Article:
Story Structure: Why It’s Important

For many years, I’ve avoided writing any sort of fiction, using the excuse of my demonstrable ignorance of the overall mechanics of fiction writing. This has remained a static objection, in spite of the fact that my brain bubbles with actions, dialogue, an plots. What it was really about was ego. For so long, I drove a course through life maintained by the sheer will on that portion of myself, an in order to maintain forward momentum, my ego had to remain unassailable to critique. Well, there’s no more room for that crap in my life. In order to grow this aspect of my life path, I’m going to have to open up to failure. Moreover, I’ll have to persevere and try repeatedly until I’ve got the knack–commonly known as practice.
Skating along on the natural ear I have for writing won’t carry me far enough. That’s why I love these entries I reblog. They explain things in such a way that my internal critic has something beyond emotional self-doubt to work with. They allow me to identify areas in my writing that need work, and introduce tools and elements of the craft in a way that makes sense. Enjoy!

MDellert-dot-Com

Many writers balk at words like structure, form, or plot. Such folks seem to believe that this implies some type of formula or predetermined format as rigid as a paint-by-numbers portrait.

Structure needn't be formulaic. Structure needn’t be formulaic.

That’s a lie. The truth is that a thorough understanding and use of fiction’s classic structural patterns actually liberates you from worrying about the wrong things, allowing you to concentrate your imagination on characters and events rather than on such stuff as transitions and moving chapters around, when to begin or open a chapter, whether there ought to be a flashback, and so on. Once structure is understood, many such architectural questions become irrelevant. And structure has nothing to do with “cornflower blue in all the nineteens.”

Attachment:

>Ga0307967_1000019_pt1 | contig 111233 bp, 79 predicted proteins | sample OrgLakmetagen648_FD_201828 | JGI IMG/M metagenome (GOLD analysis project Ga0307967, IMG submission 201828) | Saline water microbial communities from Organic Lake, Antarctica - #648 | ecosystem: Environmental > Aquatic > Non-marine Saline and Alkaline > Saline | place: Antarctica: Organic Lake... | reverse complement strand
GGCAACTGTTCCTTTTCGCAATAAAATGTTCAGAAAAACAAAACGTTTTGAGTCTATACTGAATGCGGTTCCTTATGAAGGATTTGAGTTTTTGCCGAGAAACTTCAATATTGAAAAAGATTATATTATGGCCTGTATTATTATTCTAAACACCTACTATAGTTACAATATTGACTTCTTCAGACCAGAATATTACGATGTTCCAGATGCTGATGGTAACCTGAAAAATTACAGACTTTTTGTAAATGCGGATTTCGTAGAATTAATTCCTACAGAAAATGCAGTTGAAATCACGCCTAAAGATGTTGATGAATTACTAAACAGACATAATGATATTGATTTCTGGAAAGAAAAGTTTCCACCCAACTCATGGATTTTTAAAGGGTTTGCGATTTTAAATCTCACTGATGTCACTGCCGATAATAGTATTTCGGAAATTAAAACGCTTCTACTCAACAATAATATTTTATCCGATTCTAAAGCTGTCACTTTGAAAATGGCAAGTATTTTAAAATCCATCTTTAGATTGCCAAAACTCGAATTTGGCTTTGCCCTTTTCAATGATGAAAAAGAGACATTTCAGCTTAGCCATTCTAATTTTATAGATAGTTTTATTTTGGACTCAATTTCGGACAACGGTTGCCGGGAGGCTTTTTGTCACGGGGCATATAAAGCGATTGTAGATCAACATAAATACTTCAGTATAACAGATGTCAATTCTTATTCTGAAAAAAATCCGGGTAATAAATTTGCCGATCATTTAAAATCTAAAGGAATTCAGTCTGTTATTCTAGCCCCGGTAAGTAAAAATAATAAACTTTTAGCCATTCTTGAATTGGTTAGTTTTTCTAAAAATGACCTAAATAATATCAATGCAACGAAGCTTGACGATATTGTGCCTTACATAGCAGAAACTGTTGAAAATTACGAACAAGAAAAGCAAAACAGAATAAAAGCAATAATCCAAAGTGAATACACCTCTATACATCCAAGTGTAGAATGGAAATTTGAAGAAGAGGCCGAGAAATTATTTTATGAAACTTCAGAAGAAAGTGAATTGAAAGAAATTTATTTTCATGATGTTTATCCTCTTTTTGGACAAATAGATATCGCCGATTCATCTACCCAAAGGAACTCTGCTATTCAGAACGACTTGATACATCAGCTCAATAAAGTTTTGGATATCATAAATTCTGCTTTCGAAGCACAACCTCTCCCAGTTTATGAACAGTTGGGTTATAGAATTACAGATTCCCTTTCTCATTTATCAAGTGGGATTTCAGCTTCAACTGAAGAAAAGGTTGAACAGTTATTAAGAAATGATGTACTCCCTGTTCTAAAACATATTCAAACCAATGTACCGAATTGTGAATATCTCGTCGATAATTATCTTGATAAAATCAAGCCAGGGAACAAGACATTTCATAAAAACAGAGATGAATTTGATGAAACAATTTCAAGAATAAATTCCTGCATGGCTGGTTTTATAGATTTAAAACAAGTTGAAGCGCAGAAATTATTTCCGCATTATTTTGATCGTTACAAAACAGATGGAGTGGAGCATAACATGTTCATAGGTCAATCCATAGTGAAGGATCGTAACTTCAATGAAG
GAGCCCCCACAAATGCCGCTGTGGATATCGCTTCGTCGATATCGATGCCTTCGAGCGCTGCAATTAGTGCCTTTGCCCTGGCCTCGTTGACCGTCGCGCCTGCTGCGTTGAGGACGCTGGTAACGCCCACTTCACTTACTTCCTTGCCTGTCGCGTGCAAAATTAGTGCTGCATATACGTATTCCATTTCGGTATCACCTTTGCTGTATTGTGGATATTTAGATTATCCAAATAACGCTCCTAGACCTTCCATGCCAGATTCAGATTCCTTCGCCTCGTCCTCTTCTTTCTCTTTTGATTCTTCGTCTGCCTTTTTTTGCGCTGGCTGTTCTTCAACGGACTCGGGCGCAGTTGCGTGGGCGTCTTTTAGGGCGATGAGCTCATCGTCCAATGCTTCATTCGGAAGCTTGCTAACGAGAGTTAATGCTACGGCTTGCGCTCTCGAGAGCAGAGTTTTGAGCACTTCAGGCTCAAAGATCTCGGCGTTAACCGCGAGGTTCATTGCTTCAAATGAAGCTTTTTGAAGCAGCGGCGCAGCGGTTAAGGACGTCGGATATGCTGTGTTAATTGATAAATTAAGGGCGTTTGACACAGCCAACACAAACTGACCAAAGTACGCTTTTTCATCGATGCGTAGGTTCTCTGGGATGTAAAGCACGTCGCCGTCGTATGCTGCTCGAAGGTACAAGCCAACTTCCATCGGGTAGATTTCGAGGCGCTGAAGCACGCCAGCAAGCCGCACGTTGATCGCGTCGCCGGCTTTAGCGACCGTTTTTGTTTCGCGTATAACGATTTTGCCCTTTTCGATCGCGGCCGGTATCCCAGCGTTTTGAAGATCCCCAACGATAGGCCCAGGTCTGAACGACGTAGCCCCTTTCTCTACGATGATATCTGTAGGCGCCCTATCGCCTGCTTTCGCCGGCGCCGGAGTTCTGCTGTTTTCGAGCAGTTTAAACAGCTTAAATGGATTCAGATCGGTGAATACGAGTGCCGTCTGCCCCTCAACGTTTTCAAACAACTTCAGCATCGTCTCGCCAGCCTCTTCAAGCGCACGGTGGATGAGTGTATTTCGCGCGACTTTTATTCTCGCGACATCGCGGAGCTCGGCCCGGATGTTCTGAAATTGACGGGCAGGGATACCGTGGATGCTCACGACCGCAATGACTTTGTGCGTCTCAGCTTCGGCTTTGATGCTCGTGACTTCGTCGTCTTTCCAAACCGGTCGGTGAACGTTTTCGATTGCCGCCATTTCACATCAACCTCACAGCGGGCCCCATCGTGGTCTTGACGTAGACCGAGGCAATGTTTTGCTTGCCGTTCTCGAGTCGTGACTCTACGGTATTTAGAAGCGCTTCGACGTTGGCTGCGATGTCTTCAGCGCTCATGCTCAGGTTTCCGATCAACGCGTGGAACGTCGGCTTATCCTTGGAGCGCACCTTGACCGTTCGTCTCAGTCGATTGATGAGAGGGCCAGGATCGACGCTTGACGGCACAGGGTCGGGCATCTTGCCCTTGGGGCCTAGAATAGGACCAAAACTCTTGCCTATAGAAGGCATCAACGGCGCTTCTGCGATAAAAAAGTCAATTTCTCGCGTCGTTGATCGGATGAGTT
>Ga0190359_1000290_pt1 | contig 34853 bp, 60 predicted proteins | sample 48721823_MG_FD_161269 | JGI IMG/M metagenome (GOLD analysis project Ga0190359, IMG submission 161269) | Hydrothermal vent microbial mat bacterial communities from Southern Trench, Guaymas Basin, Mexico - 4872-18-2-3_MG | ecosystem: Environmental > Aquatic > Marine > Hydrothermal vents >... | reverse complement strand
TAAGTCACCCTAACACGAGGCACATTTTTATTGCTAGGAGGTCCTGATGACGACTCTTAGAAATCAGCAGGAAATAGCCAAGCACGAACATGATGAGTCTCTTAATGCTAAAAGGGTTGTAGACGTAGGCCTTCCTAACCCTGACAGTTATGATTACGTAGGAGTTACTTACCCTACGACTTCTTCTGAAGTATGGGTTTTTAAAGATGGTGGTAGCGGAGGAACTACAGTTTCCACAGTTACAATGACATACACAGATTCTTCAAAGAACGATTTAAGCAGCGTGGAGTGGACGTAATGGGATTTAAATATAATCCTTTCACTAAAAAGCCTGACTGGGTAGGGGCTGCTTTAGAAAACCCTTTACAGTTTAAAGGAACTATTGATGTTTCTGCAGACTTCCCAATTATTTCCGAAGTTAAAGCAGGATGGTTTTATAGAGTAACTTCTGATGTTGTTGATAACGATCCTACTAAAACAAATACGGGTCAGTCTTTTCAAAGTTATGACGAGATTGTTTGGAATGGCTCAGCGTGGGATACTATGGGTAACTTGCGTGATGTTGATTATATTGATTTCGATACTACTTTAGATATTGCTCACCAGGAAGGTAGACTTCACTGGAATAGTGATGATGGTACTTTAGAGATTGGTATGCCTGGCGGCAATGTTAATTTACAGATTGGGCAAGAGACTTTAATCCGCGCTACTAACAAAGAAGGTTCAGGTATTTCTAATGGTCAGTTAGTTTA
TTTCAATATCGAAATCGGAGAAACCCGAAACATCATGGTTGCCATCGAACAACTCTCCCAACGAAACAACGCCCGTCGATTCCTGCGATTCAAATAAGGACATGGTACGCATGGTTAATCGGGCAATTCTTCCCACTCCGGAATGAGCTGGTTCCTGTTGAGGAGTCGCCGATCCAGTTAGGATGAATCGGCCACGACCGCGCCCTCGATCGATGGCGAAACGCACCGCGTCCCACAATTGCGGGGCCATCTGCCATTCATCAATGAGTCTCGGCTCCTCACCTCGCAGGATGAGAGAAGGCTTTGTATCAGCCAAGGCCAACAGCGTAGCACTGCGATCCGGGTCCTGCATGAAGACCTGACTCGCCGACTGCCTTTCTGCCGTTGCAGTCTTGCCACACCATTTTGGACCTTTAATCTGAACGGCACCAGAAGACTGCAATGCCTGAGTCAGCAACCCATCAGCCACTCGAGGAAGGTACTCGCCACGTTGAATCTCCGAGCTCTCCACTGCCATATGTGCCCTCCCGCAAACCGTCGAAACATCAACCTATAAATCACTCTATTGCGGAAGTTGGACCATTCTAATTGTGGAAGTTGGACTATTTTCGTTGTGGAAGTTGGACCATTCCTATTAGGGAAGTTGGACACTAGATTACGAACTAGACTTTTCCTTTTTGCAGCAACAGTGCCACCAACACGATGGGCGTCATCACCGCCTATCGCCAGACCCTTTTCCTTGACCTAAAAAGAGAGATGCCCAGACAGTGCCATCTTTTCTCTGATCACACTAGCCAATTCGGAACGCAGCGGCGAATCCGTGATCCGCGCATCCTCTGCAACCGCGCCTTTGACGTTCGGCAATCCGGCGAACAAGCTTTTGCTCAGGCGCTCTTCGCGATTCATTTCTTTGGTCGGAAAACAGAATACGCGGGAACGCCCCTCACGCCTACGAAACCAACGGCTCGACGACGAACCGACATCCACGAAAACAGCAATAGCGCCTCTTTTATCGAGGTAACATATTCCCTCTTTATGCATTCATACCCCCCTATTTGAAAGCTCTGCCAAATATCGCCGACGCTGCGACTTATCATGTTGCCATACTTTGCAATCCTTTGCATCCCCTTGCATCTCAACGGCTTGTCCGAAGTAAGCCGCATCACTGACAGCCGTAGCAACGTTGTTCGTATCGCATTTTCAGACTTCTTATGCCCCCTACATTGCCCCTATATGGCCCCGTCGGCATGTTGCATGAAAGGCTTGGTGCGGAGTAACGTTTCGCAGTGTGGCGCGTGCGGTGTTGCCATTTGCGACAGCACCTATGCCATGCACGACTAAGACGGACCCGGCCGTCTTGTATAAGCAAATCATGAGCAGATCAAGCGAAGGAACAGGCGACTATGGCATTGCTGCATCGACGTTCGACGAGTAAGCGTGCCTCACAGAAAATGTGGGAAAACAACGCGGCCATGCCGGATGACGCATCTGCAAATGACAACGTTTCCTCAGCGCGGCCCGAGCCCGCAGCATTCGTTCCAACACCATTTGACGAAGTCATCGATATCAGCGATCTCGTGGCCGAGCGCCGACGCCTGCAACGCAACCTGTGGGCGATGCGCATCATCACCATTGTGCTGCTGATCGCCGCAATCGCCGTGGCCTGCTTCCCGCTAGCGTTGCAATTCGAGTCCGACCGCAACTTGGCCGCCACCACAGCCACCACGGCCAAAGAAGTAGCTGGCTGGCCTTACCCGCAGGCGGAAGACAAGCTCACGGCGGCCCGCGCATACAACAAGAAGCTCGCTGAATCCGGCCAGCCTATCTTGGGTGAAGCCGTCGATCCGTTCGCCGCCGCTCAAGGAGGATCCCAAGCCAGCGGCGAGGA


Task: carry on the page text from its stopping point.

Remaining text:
Structure is nothing more than a way of looking at your story material in an organized fashion that’s both logical and dramatic.

Structure is a process, not a…

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2 thoughts on “Story Structure: Why It’s Important

  1. One of my favorite “writerly” quotes is from Erica Jong, whom I’m going to paraphrase badly here: I went for years never finishing anything, but once something is finished, it can be judged. It is a frightening moment for anyone, to place oneself before one’s peers to be judged. But after all, it’s the only way we get any better, isn’t it?

    Thanks so much for the reblog. I’m glad to hear you’re finding these articles useful to you. Let me know if there are any particular elements of craft or business you’d like to see me cover.

    Looking forward to a fine game of badminton someday.

    Cheers,
    Michael

    1. It was a mechanism of self protection that I cannot with any conscience continue to employ if I want to embrace being a writer. It’s one of the concepts that caused the dilemma I addressed in my post about writer’s block–a transition from “doing it just because” to “creating a product for the market.” Which is all fine and good when it comes to pay copy–articles about how to increase biodiversity in your back yard, home improvement services and projects, recipes and whatnot. However, I have balked at the hurdle of producing a solely creative product and settling on its monetary value.

      I’m learning in the only way that’s ever been effective–by doing and getting dirty and ripping things out that are in my way, even if it hurts a little.

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